By default, RIPv2 authentication is not configured.

 

Setting the RIP triggered update interval

Perform this task to avoid network overhead and reduce system resource consumption caused by frequent RIP triggered updates.

You can use the timer triggered command to set the maximum interval, minimum interval, and incremental interval for sending RIP triggered updates.

·          For a stable network, the minimum-interval is used.

·          If network changes become frequent, the incremental interval incremental-interval is used to extend the triggered update sending interval until the maximum-interval is reached.

To set the triggered update interval:

 

Step

Command

Remarks

1.       Enter system view.

system-view

N/A

2.       Enter RIP view.

rip [ process-id ] [ vpn-instance vpn-instance-name ]

N/A

3.       Set the RIP triggered update interval.

timer triggered maximum-interval [ minimum-interval [ incremental-interval ] ]

By default:

·         The maximum interval is 5 seconds.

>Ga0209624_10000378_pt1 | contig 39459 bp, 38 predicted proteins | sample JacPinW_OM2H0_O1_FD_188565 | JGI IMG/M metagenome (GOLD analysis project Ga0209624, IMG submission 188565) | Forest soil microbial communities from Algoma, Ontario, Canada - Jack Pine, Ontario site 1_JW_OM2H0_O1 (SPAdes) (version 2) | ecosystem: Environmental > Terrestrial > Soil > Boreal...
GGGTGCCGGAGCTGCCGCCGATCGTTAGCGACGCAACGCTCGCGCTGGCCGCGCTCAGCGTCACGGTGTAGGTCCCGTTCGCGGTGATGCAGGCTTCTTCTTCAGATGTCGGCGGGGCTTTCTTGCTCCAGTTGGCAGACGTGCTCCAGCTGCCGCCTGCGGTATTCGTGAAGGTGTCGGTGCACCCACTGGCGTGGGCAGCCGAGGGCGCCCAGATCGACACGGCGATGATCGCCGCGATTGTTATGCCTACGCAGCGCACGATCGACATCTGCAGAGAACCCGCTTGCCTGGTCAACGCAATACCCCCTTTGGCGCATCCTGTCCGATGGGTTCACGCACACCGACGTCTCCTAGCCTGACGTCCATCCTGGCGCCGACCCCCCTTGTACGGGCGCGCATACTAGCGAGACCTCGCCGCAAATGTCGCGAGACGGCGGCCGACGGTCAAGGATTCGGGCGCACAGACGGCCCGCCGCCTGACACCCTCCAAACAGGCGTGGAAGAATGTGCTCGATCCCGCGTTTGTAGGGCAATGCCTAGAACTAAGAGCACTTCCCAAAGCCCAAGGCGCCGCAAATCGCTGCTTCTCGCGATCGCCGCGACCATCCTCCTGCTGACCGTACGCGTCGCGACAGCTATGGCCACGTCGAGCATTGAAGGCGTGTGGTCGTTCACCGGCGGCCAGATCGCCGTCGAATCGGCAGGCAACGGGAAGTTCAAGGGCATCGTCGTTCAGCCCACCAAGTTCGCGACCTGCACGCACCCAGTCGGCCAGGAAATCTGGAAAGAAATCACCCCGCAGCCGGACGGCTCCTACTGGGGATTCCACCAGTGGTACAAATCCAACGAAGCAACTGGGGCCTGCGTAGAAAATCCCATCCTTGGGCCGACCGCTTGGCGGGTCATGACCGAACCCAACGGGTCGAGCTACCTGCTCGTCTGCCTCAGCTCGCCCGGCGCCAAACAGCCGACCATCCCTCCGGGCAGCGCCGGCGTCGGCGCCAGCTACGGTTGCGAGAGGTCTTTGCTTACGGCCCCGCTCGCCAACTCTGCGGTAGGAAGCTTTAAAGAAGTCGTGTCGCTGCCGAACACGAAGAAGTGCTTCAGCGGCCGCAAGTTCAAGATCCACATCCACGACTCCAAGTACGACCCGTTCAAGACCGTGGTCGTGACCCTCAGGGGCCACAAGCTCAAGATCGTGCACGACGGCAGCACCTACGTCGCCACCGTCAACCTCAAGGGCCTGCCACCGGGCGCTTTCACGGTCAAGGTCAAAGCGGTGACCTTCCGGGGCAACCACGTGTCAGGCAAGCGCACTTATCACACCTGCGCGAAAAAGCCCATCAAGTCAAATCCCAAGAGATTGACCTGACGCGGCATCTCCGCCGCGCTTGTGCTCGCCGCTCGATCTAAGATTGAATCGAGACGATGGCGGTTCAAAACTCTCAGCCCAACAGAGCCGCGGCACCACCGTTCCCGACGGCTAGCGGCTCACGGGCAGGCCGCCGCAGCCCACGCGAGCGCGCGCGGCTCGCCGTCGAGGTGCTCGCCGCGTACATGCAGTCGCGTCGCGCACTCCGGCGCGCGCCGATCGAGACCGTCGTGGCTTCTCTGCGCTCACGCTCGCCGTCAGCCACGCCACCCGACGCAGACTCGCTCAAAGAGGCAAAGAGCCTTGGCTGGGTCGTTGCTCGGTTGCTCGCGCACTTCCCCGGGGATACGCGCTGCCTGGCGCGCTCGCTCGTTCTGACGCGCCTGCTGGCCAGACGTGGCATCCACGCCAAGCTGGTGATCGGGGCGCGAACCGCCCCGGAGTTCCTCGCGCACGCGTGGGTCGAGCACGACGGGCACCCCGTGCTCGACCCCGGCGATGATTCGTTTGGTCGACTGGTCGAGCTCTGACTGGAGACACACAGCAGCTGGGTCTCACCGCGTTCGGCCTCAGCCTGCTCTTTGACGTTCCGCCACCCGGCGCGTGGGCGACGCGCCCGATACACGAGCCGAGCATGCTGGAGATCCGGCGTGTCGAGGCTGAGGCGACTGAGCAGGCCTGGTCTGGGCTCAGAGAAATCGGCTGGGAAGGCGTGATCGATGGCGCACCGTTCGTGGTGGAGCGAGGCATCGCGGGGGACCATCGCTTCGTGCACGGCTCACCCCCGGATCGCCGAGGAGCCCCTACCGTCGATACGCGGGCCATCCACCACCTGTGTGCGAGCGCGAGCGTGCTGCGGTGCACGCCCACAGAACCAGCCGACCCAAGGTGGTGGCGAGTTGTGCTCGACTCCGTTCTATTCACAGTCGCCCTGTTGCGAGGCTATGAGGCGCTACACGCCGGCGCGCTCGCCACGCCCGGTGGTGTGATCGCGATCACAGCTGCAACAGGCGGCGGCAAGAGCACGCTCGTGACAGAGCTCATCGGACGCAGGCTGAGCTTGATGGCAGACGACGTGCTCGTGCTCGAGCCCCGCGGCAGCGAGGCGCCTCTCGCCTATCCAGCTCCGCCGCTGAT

·         The minimum interval is 50 milliseconds.

·         The incremental interval is 200 milliseconds.

 

Specifying a RIP neighbor

Typically RIP messages are sent in broadcast or multicast. To enable RIP on a link that does not support broadcast or multicast, you must manually specify RIP neighbors.

Follow these guidelines when you specify a RIP neighbor:

·          Do not use the peer ip-address command when the neighbor is directly connected. Otherwise, the neighbor might receive both unicast and multicast (or broadcast) messages of the same routing information.

·          If the specified neighbor is not directly connected, disable source address check on incoming updates.

To specify a RIP neighbor:

 

Step

Command

Remarks

1.       Enter system view.

system-view

N/A

2.       Enter RIP view.

rip [ process-id ] [ vpn-instance vpn-instance-name ]

N/A

3.       Specify a RIP neighbor.

peer ip-address

By default, RIP does not unicast updates to any peer.